Suicide Knob, 2014

My daughter’s bare feet rest on the seat back between my son who’s driving and me riding shotgun. It’s a Tuesday in early Fall and the interstate south of Montgomery is wide open, practically deserted. I sip my water and watch the trees along the roadway reflect in the glossy clear coat on the midnight blue hood of the 442. Finally painted her after almost thirty years when my son turned sixteen. Everything’s cherry now except that old, chipped suicide knob. The boy drove it for eighteen months and never took it off. Then once he’d saved enough at his various jobs, he bought the truck he’d always wanted. He’s headed for basic training in a few weeks so he wanted to be the one driving down to the Gulf one more time for this long weekend before he has to report. The girl never wanted to drive it but made me teach her then just complained about how the Hurst shifter works but she was talking to me so I never cared. She comes back to me more now.

“I want to drive for a while,” she says.

“No one wants to hear you complain about the shift,” my son says.

“I still need to be able to drive it,” she says. “Just in case.”

“In case of what?” he asks, laughing. “You just want to be the cool girl who knows how to do everything.”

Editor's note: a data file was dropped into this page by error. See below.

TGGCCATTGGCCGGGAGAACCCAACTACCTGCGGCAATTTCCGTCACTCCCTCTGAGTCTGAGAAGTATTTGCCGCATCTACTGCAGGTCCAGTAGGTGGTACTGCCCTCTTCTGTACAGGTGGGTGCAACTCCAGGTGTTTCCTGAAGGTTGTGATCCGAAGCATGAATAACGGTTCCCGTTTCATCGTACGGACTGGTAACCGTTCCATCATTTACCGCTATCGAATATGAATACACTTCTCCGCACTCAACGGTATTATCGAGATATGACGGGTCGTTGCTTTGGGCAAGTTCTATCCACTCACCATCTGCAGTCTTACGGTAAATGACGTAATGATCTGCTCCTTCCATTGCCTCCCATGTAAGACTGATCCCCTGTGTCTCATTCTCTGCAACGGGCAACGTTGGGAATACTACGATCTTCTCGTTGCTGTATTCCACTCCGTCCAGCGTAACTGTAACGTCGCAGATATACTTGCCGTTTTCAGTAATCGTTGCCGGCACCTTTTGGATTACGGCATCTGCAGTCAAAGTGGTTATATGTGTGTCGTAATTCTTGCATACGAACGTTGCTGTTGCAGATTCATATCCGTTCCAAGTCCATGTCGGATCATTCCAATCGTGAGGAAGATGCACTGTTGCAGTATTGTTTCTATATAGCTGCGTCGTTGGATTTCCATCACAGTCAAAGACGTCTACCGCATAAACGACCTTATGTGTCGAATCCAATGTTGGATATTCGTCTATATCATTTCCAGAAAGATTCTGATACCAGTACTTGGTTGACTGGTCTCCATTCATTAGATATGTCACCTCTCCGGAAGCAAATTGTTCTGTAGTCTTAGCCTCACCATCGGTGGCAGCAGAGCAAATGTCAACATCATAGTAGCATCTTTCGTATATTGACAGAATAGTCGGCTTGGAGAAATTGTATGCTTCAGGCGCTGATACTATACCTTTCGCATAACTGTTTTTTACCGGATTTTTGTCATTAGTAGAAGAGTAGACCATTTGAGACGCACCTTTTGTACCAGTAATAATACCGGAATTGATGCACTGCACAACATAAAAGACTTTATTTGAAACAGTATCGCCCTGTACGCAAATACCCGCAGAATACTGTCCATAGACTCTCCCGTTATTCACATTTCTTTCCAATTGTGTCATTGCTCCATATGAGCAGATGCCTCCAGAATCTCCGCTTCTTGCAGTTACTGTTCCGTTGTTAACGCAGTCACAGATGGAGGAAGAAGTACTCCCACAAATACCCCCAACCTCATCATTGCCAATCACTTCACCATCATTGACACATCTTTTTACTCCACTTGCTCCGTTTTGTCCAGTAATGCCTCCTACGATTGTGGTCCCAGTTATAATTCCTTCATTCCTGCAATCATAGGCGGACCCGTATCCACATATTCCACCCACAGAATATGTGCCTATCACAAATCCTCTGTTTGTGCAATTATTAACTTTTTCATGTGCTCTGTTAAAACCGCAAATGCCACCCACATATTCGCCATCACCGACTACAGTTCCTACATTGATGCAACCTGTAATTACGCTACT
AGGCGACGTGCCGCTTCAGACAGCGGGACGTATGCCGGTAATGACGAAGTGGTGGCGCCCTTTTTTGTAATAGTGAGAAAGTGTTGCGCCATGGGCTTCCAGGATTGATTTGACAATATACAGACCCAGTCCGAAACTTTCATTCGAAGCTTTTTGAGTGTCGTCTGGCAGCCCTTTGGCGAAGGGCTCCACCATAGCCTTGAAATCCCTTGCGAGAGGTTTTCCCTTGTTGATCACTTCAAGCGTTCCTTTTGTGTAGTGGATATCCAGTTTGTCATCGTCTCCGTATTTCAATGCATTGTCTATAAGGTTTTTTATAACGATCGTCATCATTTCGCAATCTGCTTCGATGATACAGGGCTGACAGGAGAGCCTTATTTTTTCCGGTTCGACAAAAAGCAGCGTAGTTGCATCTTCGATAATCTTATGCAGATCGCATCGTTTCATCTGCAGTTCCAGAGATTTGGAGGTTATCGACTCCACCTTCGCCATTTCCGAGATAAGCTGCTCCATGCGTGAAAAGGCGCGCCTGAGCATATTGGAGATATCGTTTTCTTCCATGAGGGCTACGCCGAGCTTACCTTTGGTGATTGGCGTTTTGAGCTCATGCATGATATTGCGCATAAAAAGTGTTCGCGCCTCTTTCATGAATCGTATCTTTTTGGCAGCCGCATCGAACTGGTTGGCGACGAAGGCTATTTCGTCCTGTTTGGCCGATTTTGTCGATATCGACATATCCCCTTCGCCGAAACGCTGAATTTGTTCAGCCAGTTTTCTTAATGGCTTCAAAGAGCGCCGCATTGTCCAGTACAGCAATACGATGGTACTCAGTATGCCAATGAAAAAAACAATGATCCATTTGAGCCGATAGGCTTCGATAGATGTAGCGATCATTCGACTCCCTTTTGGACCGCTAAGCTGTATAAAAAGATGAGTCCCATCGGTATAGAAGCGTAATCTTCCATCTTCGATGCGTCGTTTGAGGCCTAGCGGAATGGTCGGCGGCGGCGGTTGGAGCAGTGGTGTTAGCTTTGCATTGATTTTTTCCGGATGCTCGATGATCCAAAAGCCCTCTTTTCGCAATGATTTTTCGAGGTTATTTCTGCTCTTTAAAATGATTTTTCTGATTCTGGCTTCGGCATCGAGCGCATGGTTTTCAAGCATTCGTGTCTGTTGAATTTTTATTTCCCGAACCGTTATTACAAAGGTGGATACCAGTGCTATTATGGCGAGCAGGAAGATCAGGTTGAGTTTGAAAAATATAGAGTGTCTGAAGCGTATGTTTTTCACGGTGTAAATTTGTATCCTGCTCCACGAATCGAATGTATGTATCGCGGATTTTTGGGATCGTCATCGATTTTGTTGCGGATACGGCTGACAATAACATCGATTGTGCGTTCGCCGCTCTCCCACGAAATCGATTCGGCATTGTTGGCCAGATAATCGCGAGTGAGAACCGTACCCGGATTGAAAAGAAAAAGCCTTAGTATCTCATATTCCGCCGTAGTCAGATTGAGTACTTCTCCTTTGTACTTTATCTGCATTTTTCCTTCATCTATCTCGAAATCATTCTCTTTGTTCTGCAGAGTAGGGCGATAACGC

But she never cared about how it worked or about being the cool girl. She just wanted to know me, and to understand how my son knows me.

We cut the music off and put the windows down to catch some airflow. It’s still just warm enough and the air whips through making talking difficult which is fine by me. We said most of what we had to say the first hour and a half. Talked ourselves out. My phone beeps and I check it. Email. Wife’s lawyer finally sending the papers. My son hits my shoulder and I look up. I’m pushing this down. Deep.

“Read that shit later,” he said. “We got nothing but time.”

Can he see it in my fucking posture?

My heart is broken for these kids. They’d made it through some bad years and assumed nothing but blue skies ahead. But the world doesn’t quit spinning out of spite or pity. It keeps pushing the future at you. If my daughter sees me the least bit shaky, she cries or gets angry.

When I wake up the air is salty and see we are winding down the peninsula to our neighbor’s beach house. That neighbor couple is older than me. The boy and I have always helped them out with their vehicles and big projects, and they’ve always given us some time at the beach in their old shack. We’ve helped keep that up, too.

We keep fishing gear there and the gulf always feeds us. Whiting. Redfish. Pompano. The occasional flounder. We’ve been coming here near twenty years but were never just three before. I wonder if my wife knows what she’s missing or what she’s giving up.

“Home sweet home away from home,” my son says right on cue. He parks in the shade under the house and pops the trunk. We get out and I stretch. The gulf tide laps the shore forty yards away and I can see the setting sun on the trunk lid.

 

 

 

 

 

 

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